Ukraine’s economy shrank 1.1 percent in the first quarter as industrial production and the hryvnia slumped amid deadly protests and Russia’s annexation of Crimea last month.
The yield on the Ukrainian government’s benchmark dollar-denominated notes due April 2023 rose 18 basis points to 10.413 percent by 1:52 p.m. in Kiev. The hryvnia weakened 0.4 percent to 11.6 per dollar, according to data compiled by Bloomberg.
“Russia will want to keep the status quo in eastern Ukraine,” Charles Seville, director of Fitch’s sovereign group, told investors and reporters today at a briefing in London. “It’s not going to de-escalate meaningfully. It’s going to make it difficult for presidential elections to be held and that will de-legitimize the result. So I don’t see much scope for deescalation over the next month.”
Russian forces, estimated by NATO to number about 40,000, continue to concentrate on Ukraine’s border, Turchynov said. The government has fired the heads of state security in areas where the unrest was taking place, he said, calling on “patriots to sign up to serve as police in those regions.”
Along with the U.S. and EU, the government in Kiev says Putin has infiltrated the country’s eastern regions with agents and covert military forces to create unrest in what may be a precursor to an invasion, a tactic it used in its 2008 war with Georgia, Ukraine’s envoy to the United Nations said yesterday.
“May will clearly be one of the toughest months in the country’s history,” Viktoria Syumar, first deputy head of the National Security and Defense Council in Kiev, said on her Facebook page.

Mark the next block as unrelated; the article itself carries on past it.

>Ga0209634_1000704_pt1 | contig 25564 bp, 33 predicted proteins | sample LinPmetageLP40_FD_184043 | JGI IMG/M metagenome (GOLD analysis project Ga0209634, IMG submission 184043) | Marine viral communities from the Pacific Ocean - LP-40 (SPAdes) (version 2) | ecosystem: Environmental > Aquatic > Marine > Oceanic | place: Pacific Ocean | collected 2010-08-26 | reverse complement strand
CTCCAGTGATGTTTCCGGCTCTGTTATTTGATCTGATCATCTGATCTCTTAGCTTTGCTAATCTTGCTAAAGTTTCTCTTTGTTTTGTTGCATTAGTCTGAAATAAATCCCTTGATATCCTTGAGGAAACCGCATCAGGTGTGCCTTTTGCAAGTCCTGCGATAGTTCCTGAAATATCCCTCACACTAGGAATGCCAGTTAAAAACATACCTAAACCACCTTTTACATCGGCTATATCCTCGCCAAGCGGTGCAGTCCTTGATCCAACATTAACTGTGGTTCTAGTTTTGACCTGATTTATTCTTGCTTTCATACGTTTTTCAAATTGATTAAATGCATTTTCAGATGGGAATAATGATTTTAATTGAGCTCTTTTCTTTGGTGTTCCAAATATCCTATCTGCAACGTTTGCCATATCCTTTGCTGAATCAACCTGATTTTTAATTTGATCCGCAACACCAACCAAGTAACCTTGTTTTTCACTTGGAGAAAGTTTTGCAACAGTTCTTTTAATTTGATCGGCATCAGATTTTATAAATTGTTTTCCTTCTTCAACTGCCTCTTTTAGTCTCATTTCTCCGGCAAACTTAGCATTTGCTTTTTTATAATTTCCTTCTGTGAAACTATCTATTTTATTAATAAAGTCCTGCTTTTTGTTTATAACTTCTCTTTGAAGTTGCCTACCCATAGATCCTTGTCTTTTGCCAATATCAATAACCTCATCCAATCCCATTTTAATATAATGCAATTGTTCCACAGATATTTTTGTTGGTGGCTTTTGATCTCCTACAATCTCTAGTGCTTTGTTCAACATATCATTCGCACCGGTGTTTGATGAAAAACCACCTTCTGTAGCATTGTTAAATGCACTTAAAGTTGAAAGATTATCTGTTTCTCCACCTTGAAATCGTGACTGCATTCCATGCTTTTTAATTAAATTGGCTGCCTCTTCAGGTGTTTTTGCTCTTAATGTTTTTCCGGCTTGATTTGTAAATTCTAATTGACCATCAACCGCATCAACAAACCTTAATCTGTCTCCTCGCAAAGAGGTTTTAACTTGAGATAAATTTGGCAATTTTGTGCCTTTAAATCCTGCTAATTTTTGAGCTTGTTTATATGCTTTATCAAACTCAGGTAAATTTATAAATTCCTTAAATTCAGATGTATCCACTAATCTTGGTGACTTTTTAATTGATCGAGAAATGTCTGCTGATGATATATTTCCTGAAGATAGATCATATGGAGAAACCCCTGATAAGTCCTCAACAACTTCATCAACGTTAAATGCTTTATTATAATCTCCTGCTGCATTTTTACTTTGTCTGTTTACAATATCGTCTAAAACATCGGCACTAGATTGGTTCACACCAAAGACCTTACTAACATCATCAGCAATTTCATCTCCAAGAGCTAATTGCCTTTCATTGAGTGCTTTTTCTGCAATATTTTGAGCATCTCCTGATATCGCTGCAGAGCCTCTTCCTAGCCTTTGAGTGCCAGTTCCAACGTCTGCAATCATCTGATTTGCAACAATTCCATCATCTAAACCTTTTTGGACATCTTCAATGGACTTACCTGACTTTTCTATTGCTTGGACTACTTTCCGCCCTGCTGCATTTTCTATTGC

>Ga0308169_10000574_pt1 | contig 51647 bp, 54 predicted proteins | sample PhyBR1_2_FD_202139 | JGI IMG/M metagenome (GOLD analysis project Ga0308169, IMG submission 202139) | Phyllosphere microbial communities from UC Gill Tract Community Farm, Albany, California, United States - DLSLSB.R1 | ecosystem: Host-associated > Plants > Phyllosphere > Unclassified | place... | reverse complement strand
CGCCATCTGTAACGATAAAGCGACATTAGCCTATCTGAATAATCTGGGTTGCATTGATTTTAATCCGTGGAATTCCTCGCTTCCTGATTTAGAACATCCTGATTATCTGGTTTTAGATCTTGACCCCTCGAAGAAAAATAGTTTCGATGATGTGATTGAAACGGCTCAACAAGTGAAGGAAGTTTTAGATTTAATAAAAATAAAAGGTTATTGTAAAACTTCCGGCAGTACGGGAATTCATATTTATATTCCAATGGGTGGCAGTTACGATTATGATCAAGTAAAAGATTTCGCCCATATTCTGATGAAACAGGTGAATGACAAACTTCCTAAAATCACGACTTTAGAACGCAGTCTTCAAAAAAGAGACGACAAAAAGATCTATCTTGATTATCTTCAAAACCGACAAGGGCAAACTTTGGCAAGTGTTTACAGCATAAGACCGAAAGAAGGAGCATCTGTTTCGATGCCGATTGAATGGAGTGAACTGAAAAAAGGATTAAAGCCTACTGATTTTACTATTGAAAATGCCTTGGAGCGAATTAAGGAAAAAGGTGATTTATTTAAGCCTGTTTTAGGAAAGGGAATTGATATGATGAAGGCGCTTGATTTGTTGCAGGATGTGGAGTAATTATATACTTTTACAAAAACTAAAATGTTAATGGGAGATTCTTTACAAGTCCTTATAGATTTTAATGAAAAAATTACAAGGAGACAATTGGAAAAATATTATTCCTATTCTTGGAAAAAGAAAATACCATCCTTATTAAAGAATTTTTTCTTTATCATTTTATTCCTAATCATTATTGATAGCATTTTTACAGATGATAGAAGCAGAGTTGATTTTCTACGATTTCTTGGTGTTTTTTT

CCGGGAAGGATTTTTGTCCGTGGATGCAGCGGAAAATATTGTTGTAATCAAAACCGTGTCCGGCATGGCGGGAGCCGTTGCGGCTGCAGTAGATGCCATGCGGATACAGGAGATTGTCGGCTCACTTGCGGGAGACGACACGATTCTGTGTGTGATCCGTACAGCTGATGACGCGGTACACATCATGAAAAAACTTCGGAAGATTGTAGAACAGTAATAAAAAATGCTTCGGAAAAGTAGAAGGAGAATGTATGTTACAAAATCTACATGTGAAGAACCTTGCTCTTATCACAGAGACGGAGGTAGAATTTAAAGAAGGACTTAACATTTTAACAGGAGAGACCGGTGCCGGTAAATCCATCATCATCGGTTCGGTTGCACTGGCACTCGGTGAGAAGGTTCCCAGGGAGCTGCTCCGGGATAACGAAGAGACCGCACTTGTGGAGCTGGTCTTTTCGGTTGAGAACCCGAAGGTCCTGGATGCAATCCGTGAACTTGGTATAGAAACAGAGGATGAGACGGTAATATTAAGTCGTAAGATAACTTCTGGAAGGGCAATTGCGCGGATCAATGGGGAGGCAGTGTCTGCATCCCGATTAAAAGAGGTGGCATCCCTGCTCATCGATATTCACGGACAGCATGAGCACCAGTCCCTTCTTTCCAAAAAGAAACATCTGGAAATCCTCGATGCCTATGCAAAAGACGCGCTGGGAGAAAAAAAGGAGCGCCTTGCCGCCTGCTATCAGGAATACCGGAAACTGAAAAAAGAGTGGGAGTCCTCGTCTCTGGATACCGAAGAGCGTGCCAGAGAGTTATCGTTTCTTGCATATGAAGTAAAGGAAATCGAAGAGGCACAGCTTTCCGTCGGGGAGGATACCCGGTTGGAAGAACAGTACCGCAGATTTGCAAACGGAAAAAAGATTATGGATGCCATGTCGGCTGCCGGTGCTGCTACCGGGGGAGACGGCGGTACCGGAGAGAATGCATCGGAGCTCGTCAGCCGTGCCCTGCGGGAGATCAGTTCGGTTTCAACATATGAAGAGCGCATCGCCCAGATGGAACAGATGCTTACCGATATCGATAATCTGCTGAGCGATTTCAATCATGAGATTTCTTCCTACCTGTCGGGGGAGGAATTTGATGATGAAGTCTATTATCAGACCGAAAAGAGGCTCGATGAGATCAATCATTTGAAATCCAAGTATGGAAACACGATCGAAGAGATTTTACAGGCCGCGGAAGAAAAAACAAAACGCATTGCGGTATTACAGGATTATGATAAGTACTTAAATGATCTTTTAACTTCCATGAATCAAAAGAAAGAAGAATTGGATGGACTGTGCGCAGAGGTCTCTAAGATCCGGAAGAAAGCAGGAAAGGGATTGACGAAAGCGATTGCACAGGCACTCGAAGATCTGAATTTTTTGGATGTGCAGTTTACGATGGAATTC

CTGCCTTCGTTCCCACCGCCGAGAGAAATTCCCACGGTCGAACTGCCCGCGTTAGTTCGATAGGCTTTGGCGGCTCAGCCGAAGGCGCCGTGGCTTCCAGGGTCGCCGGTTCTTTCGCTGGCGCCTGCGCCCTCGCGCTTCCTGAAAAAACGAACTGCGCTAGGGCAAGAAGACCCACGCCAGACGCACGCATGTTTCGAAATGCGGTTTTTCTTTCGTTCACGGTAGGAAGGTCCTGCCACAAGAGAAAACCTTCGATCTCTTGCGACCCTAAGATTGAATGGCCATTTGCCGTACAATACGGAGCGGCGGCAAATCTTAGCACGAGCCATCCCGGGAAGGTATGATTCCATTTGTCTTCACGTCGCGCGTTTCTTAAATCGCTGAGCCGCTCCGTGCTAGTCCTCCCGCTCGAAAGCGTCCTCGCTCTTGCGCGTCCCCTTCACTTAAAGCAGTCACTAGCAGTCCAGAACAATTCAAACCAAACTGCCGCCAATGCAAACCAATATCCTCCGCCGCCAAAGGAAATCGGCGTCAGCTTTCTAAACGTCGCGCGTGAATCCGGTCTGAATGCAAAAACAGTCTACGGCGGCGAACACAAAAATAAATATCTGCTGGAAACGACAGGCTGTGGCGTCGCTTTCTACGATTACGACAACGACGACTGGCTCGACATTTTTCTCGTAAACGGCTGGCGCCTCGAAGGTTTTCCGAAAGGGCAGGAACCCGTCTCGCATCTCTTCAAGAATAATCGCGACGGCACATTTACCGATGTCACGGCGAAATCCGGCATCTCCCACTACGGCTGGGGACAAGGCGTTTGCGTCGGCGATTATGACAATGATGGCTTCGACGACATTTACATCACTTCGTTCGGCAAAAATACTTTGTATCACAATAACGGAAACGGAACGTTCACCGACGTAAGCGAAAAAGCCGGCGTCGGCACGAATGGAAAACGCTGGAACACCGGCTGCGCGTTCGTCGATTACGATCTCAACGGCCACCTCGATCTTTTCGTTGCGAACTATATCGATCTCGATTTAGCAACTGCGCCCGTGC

About 1,000 gunmen have seized buildings in more than 10 cities in eastern Ukraine, according to the country’s Interior Ministry. About 20 seized the Horlivka city council and regional police headquarters today, Interfax said. Yesterday, hundreds of activists wielding sticks and waving Russian flags stormed the Luhansk regional administration.
A member of the eastern Donetsk region’s electoral commission was abducted, Unian cited the deputy head of the commission Andriy Mahera as saying today.
While Putin’s government has prepared measures to retaliate for penalties imposed by the U.S. and its allies, Putin told reporters in Minsk, Belarus, yesterday that he doesn’t consider them necessary for now, though that may change.
“If this kind of situation continues, of course we will have to start looking at who is doing what in Russia in different sectors of our economy, including the energy sector,” he said. “We really have no desire to resort to these kinds of measures, take our own steps in response, and I hope that things do not reach this point.”
Putin’s remarks added uncertainty for companies that have stakes in Russia’s energy industry, including Royal Dutch Shell Plc and Exxon Mobil Corp., which is planning Arctic drilling in an alliance with Russian state-controlled Rosneft.
The latest names on the EU sanctions list include Valery Gerasimov, chief of the general staff of Russia’s armed forces and Igor Sergun, head of the main intelligence directorate, and bring the number of people blacklisted to 70.
Both the U.S. and EU have said they’ll extend sanctions to cover industries in the Russian economy, possibly including banks and energy, if Putin escalates the crisis.
Most companies on the latest U.S. list are tied to Gennady Timchenko or brothers Arkady and Boris Rotenberg, who were placed on a sanctions list on March 20. They include the Volga Group, controlled by Timchenko, and InvestCapitalBank and SMP Bank, which are controlled by the Rotenbergs.
Sechin, 53, was a Putin colleague at the St. Petersburg mayor’s office before rising to become head of state-run Rosneft. The company, in which British oil company BP Plc owns 20 percent, isn’t being sanctioned.
The EU has been reluctant to impose broader sanctions because of the potential harm to its member states, which rely on Russia for energy imports. Germany, Europe’s largest economy, had $89 billion in trade with Russia in 2012.